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Last Updated: Wednesday, 25 July 2007, 14:49 GMT 15:49 UK
Where does 24/7 come from?
Clock
Labour has brought 24/7 drinking
Prime Minister Gordon Brown wants 24 July to be a day celebrating volunteers and their "24/7" duties. But where does the term come from?

On first hearing, "24/7" has the sound of an Americanism, a shortening from the world's first convenience culture.

When Gordon Brown chose it as the date to celebrate the work of volunteers and emergency workers he did so because it "reflected the 24/7 nature of the work it will recognise".

The Oxford English Dictionary (OED) defines the term as "twenty four hours a day, seven days a week; constantly". It lists its first reference to 24/7 as from US magazine Sports Illustrated in 1983.

The man to use it was basketball player Jerry Reynolds and he was talking about his jump shot. This is when a player releases the ball in mid-air and Reynolds said his was "good 24 hours a day, seven days a week, 365 days a year".

Committed

But the term 24/7 is also popular in the business world, particularly when a service around the clock like online banking. It is used to promote the convenience of such services, as opposed to rather more inconvenient eight-hours-a-day, five-days-a-week ones.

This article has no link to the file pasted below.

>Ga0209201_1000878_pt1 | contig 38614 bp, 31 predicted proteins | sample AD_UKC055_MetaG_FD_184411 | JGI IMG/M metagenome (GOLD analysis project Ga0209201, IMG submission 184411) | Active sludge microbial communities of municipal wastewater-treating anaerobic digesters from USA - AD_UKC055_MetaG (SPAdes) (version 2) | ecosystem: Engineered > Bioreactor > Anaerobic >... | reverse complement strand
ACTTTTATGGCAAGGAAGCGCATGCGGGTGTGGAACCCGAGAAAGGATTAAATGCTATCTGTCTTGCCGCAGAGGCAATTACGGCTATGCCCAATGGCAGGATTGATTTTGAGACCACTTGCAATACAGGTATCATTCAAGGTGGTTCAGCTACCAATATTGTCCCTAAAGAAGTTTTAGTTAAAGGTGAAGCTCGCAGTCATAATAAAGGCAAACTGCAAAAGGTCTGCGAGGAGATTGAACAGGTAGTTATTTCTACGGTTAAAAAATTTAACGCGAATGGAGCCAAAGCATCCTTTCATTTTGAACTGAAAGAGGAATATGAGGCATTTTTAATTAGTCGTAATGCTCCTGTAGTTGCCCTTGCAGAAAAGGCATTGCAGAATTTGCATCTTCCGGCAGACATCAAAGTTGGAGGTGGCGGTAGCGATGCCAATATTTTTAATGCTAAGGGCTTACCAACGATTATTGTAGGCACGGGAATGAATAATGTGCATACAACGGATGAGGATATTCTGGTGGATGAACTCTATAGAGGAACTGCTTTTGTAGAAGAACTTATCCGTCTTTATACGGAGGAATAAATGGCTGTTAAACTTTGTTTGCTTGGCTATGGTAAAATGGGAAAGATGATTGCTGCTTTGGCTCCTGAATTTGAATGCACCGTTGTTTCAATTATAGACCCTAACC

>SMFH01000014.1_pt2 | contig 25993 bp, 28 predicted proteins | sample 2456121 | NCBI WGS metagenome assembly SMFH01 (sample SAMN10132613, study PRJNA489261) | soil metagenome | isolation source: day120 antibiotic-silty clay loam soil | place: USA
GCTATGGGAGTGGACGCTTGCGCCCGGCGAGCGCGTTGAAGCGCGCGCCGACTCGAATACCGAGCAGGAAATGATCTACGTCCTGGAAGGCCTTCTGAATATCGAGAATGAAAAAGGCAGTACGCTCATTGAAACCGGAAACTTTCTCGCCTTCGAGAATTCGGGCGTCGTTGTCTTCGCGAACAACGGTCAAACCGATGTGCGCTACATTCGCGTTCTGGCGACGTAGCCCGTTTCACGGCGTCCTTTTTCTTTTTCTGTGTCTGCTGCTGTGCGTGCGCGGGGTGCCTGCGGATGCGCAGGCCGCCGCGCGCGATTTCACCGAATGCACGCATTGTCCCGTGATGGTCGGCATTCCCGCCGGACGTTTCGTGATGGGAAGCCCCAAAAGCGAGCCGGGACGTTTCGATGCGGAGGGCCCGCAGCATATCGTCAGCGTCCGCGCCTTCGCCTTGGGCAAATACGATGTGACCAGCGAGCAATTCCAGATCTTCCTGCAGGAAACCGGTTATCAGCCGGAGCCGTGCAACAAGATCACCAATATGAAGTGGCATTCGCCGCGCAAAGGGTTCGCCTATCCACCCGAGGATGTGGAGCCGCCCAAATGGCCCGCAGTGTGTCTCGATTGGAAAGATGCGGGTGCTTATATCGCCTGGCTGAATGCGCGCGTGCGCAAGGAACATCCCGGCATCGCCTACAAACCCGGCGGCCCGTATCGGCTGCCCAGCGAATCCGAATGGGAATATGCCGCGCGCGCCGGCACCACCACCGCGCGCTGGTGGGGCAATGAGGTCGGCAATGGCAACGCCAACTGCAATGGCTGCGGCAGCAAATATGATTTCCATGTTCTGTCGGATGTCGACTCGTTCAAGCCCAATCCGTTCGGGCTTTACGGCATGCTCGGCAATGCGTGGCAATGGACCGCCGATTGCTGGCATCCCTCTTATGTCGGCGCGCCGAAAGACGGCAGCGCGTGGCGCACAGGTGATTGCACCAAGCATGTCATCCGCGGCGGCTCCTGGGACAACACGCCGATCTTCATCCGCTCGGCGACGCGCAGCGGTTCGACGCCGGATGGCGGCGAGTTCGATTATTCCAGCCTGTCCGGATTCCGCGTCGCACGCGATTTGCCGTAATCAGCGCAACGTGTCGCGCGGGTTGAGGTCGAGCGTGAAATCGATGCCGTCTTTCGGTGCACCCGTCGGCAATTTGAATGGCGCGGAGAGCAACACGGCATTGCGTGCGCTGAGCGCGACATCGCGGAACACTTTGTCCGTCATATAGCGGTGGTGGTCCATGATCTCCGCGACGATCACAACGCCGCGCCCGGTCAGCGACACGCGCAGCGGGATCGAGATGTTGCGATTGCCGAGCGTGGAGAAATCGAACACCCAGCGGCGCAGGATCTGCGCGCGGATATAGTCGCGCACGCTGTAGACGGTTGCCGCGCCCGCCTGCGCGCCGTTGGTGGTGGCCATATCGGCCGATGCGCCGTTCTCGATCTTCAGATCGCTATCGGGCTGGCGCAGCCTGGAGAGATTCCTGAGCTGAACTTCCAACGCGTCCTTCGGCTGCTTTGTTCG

Pick up a phone directory and you will find plenty of businesses who have even put the 24/7 into their name.

The term has also been picked up by the music world. It has appeared in song lyrics and speech, perhaps indicating that whatever the artist is doing, he is committed to doing it all the time.

OTHER VARIANTS
24-7: With a hyphen
24/7/365: For emphasis
24/7 BDSM: Bondage slang

American R&B singer Kevon Edmonds croons in his hit single 24/7: "I think about you all the time, 24-7 babe, the love I have inside for you is more than any words can say."

In an interview, Wu-Tang Clan member Inspectah Deck pleaded with fellow rappers not to be always harping on about violence by saying: "You can't be gangster 24/7."

The term is even used in sexual bondage to indicate someone who is in a permanent relationship of domination and submission.

But Mr Brown's use is altogether more innocuous, trying to get some recognition for everyone from lifeboat staff to those working with the elderly.





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